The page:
Heritage learners have language skills and needs that are different from the foreign language learner. All heritage learners are bilingual. They are generally not "equilingual" –equally proficient in two languages –but they have competence in more than one language (Valdés 2000). The main feature shared by heritage learners across languages and across the spectrum of language competencies is a lack of familiarity with the full range of stylistic registers available to the educated native speaker (Zemskaja 2001; Valdés 2000, 386-387). Linguistic evidence suggests (Silva-Corvalán 1994) that language attrition is due to a gradual reduction in exposure to language across a full range of stylistic genres. As the functional range of language use (both written and spoken) becomes more limited the stylistic range shrinks and is ultimately restricted to the conversational register.
One of the current problems underlying the teaching of heritage learners is the lack of a suitable theoretical model for the specific needs of the heritage student. L2 acquisition proficiency-based models seem inappropriate for the heritage classroom. While learners of Russian as a foreign language strive to develop basic language skills, bilingual heritage learners need to develop confidence in whatever native language skills they have retained, expanding the functional stylistic ranges of their spoken and written language. Valdés identifies four instructional goals common to heritage language teaching: transfer of literacy skills, acquisition of the prestige dialect, language maintenance, and expansion of bilingual range. I propose a pedagogical model for the heritage learner combining all of these goals under the general rubric of the development of literacy skills. Literacy in its broadest sense can be defined as the construction of meaning within a social and cultural context (Pérez 1998). Development of full literacy requires becoming familiar with forms of discourse and registers across a wide range of written and spoken styles. The focus of teaching heritage learners should be to expand the stylistic range (spoken and written) of the learner. I propose a genre-based approach to literacy development. Genres are socially patterned texts. Language is shaped by the social context and the purpose of the genre (Cope and Kalantzis 1993). A genre-based approach is based on a successive series of stages within a framework of content-based inquiries. Genres featuring conversational register (such as informal letter writing) should be presented first followed by genres featuring more formal language . The goal of the first stage is to present the student models of the target genre. The second stage involves explanation of the linguistic norms of the genre and how the context, the purpose, and the audience shapes the language of the text (or speech). The third stage involves information gathering. The students do the research necessary for an assigned topic. Then the students write their results using models of the genre they are to produce.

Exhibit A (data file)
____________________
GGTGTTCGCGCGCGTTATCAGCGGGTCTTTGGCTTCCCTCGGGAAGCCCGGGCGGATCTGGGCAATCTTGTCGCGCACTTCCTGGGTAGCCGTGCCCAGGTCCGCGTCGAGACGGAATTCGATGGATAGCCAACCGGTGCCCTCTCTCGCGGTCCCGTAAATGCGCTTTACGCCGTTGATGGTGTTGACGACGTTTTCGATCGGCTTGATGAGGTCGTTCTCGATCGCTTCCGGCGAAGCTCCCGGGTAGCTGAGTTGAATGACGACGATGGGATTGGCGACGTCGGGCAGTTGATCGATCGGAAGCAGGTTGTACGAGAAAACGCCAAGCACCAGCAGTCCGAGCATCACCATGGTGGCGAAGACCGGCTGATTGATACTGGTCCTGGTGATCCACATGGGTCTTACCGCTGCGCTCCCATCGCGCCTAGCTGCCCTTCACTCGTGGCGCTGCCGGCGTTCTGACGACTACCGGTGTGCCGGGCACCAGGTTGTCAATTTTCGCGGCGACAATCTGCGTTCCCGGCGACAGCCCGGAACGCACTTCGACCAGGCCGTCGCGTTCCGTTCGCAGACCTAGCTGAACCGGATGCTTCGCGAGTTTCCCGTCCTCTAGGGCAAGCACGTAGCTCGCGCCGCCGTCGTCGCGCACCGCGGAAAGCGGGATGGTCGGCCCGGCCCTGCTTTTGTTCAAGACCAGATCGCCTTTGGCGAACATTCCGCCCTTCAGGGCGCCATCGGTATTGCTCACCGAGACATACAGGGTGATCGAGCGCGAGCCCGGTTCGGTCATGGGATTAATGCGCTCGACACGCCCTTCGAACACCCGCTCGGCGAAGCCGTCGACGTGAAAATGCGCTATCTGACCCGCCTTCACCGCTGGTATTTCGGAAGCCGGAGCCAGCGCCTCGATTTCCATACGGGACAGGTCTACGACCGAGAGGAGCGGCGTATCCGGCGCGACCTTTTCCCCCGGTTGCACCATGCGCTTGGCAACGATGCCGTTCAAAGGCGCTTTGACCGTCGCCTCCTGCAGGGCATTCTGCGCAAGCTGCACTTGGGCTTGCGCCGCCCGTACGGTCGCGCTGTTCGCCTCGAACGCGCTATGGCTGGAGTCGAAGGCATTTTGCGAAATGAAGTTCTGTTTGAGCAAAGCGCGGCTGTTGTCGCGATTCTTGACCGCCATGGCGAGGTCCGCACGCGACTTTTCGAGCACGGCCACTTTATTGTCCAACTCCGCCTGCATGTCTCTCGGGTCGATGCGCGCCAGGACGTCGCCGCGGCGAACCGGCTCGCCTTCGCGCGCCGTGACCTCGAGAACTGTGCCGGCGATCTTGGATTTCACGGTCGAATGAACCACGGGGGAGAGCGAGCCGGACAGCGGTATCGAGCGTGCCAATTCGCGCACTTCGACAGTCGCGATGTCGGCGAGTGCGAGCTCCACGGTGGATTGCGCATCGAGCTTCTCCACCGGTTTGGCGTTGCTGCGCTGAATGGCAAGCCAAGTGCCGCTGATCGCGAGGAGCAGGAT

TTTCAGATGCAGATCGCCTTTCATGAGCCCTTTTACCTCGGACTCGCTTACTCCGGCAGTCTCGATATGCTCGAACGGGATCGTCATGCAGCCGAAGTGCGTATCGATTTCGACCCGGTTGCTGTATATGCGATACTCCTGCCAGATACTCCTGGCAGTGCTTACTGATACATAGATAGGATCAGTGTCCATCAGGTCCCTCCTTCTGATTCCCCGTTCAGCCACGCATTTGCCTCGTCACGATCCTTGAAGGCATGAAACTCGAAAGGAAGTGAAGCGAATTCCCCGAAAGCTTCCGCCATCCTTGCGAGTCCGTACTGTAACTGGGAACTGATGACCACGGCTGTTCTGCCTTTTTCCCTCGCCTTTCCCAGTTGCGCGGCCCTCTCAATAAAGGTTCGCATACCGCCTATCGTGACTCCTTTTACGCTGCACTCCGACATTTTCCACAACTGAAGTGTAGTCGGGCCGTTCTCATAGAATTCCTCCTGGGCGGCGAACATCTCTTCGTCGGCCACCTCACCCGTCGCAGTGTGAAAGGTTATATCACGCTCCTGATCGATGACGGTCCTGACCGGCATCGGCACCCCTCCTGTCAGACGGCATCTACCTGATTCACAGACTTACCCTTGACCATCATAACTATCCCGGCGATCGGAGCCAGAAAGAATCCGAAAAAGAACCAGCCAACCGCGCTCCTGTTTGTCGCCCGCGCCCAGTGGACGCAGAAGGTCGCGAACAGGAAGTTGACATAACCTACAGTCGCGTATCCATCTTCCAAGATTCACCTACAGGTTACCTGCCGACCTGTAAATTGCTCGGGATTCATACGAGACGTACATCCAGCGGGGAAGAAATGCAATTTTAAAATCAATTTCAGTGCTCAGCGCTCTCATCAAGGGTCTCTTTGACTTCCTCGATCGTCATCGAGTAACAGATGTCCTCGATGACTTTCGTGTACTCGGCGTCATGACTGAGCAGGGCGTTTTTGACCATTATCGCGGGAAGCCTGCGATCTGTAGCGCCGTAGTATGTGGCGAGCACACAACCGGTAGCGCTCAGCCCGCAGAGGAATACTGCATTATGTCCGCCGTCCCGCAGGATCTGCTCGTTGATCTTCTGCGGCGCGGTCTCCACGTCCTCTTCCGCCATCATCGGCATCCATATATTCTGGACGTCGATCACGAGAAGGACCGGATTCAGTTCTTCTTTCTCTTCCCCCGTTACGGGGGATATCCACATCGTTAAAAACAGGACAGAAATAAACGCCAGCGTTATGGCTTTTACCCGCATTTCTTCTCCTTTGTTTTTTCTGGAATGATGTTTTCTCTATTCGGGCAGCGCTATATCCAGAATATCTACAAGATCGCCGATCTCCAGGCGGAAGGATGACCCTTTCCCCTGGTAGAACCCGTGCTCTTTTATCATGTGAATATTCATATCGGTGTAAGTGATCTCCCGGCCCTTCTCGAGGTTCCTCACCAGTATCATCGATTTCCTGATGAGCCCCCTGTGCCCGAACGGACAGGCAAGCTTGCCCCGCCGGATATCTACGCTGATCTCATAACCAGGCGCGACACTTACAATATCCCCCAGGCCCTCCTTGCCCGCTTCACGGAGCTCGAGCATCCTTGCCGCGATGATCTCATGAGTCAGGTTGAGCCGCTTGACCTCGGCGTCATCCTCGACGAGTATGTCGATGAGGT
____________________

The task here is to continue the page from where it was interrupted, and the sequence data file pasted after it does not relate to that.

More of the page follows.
The paper will conclude with a discussion of the practical applications of a genre-based approach.